High performance athletes can teach us a great deal about what it
takes to succeed in life, and in business.
Leaders of the world unite! We’re not talking about heads of state, royal families,
or politicians, but rather the athletes that are competing in the 2012 Olympics being held in London.
There are 204 countries competing, and it is estimated there will be over 10,000
athletes at Friday’s opening ceremony. That’s a lot of leaders!
Not only are Olympians exceptional athletes, they also possess many of the same
qualities and behaviors leaders in the business world, in public service, and in the
private sector possess.
Some of these behaviors and qualities include: motivation, commitment, teamwork,
dedication, determination, competency, and integrity. (They sound awfully familiar
Greg Searle, a British rowing gold medal winner, provides his viewpoint on how
elite athletes and top business leaders have shared strategies. Here are some
excerpts for what he says leads to success:
1. Find a vision; set short term goals to achieve overall success.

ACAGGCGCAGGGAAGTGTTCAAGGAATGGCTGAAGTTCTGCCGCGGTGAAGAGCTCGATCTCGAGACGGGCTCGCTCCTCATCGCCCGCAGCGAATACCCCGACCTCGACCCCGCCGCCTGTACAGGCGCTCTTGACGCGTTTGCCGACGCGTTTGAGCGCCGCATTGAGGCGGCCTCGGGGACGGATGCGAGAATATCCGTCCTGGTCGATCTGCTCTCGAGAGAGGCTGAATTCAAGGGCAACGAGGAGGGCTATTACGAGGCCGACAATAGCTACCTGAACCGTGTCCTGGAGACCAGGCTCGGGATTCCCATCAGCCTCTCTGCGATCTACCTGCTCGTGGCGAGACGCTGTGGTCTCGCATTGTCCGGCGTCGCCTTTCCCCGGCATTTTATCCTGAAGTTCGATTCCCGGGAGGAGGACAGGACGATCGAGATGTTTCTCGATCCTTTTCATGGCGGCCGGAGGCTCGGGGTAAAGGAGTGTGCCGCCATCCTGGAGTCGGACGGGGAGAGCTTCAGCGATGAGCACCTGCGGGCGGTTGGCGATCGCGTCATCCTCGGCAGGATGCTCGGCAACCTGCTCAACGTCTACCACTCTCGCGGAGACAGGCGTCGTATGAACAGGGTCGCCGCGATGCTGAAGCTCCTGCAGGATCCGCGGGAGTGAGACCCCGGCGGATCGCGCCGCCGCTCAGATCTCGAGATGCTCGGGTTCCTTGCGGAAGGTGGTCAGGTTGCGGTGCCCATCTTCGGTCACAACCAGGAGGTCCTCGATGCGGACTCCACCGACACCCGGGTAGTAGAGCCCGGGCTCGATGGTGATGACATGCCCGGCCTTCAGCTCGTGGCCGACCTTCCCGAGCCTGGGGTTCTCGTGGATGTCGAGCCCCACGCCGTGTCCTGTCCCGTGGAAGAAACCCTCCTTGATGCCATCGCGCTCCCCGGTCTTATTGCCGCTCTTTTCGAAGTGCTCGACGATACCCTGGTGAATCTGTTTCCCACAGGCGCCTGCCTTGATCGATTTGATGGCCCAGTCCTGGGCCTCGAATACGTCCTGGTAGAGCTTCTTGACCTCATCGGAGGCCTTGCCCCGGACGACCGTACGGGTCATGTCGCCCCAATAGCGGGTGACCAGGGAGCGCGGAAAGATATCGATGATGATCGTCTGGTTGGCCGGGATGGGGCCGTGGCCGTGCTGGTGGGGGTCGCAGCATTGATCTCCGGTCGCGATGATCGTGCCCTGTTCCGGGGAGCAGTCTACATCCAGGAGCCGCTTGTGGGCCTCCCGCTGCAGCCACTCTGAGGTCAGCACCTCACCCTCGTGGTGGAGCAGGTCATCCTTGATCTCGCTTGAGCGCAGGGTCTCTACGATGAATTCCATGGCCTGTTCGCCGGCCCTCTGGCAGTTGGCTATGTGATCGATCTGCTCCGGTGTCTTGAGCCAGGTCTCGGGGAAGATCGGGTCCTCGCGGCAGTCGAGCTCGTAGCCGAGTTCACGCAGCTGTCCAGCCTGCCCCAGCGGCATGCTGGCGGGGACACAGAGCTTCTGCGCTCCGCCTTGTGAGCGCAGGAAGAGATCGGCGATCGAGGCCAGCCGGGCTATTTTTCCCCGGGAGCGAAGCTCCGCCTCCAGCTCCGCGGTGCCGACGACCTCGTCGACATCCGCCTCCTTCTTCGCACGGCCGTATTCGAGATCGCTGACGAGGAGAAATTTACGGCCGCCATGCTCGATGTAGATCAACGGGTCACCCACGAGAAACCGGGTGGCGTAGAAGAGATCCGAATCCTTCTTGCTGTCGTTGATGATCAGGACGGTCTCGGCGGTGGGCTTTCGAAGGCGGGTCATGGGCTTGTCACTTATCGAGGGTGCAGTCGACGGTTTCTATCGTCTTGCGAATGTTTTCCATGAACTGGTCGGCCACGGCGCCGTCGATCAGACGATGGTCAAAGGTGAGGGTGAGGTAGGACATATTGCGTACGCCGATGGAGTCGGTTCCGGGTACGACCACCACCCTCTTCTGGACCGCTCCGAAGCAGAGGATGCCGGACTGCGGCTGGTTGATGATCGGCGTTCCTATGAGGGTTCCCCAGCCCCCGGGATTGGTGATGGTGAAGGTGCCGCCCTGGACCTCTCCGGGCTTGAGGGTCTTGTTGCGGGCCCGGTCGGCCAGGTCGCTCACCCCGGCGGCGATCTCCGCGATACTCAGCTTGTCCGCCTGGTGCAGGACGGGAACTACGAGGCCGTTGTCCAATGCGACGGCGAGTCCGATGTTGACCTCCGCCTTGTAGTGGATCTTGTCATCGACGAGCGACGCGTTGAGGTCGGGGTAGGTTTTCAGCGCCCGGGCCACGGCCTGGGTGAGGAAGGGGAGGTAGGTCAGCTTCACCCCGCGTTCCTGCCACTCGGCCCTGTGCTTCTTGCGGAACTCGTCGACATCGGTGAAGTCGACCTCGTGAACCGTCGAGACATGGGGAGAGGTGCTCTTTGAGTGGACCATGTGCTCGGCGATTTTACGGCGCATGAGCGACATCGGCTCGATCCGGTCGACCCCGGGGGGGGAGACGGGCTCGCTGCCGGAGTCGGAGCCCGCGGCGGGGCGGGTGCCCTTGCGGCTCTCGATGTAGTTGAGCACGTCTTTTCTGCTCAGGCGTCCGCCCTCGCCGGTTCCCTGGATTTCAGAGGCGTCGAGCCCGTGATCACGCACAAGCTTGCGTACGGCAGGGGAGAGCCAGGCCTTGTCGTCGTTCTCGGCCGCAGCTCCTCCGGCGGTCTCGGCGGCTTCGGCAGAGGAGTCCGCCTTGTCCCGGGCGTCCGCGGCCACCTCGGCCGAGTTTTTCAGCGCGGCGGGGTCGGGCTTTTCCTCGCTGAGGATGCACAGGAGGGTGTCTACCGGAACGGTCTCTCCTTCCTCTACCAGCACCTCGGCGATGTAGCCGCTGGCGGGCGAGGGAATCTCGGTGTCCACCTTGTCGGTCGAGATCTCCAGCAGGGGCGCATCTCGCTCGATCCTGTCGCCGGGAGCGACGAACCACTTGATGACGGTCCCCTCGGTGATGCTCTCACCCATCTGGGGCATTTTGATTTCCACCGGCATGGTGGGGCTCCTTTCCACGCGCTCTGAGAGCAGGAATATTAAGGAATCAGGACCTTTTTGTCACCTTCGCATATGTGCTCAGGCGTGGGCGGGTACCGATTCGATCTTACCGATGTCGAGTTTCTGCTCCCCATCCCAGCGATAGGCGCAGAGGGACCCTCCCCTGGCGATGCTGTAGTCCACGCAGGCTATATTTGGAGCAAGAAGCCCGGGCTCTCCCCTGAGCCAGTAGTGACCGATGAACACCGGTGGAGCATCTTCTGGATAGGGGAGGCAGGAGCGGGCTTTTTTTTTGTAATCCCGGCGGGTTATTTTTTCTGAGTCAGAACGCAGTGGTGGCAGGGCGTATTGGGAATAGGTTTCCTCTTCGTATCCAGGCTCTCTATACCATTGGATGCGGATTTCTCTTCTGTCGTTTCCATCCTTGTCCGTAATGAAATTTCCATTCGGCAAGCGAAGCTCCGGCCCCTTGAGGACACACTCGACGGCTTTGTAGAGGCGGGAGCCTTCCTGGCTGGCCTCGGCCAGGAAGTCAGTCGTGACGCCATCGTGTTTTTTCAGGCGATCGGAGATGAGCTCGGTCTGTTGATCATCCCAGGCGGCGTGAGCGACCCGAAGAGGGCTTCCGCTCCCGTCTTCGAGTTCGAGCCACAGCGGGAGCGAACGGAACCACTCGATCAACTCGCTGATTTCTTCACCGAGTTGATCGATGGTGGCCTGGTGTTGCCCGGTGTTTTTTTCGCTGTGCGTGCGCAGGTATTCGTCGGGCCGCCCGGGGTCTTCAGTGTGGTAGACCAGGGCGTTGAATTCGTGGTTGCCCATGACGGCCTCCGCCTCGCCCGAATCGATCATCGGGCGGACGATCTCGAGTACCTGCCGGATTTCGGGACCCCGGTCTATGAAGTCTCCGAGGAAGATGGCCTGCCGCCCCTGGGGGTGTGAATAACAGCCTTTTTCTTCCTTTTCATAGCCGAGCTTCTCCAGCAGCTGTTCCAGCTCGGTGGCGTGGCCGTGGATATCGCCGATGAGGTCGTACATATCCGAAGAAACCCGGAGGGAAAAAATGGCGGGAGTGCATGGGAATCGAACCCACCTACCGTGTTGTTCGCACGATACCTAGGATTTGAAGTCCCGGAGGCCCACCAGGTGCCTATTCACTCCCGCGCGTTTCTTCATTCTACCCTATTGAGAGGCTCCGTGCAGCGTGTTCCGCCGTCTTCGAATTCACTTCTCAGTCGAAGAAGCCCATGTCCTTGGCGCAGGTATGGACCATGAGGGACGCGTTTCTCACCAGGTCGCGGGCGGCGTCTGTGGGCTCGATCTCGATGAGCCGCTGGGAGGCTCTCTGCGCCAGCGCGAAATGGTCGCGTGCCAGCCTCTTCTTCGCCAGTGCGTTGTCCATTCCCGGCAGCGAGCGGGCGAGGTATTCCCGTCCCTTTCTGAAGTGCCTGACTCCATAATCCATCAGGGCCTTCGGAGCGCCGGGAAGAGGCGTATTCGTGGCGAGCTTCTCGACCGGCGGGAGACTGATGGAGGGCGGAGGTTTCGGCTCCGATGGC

So many leaders talk about goals and talk about a vision but they don’t make
it exciting, compelling or engaging enough for people to want to achieve it.
The great leaders are the ones that can create that enthusiasm for long
term success which drives everyday behaviors in their team.
2. Feedback is your best friend.
An important point for businesses and their leaders is that many companies
don’t use the support function as well as they ought to. Everything is
meticulously measured . . . and it’s the personal feedback that is most valuable.
3. Unshakeable self-belief: Self-confidence versus self-esteem
The respect you earn as a sportsman or in your career has been gained over
the course of years. It’s important to remember that respect can’t be lost in
the blink of an eye. On an individual basis, self esteem is deep lying and built upon successes and setbacks over the course
of a lifetime. . . but it’s vital to maintain self esteem by reminding yourself of your successes in the past and that overall,
your quality will shine through.
4. Controlling the controllable.
As a leader or a sportsman it’s important to be prepared by addressing the
things that are within your control. Any strategy needs to be based upon what
we can do to make a difference to our performance to get the best result. After
that, it is simply a case of controlling your reaction to everything else.
5. Recognizing pressure as a positive
We need to know we can perform at our best when under pressure. Expect self-doubt and nerves, but know those feelings can get you to produce your best
Vince Lombardi said: “The spirit, the will to win, and the will to
excel are the things that endure. These qualities are so much more
important than the events that occur.”
Wishing the athletes of the world the will to win, excel, and endure!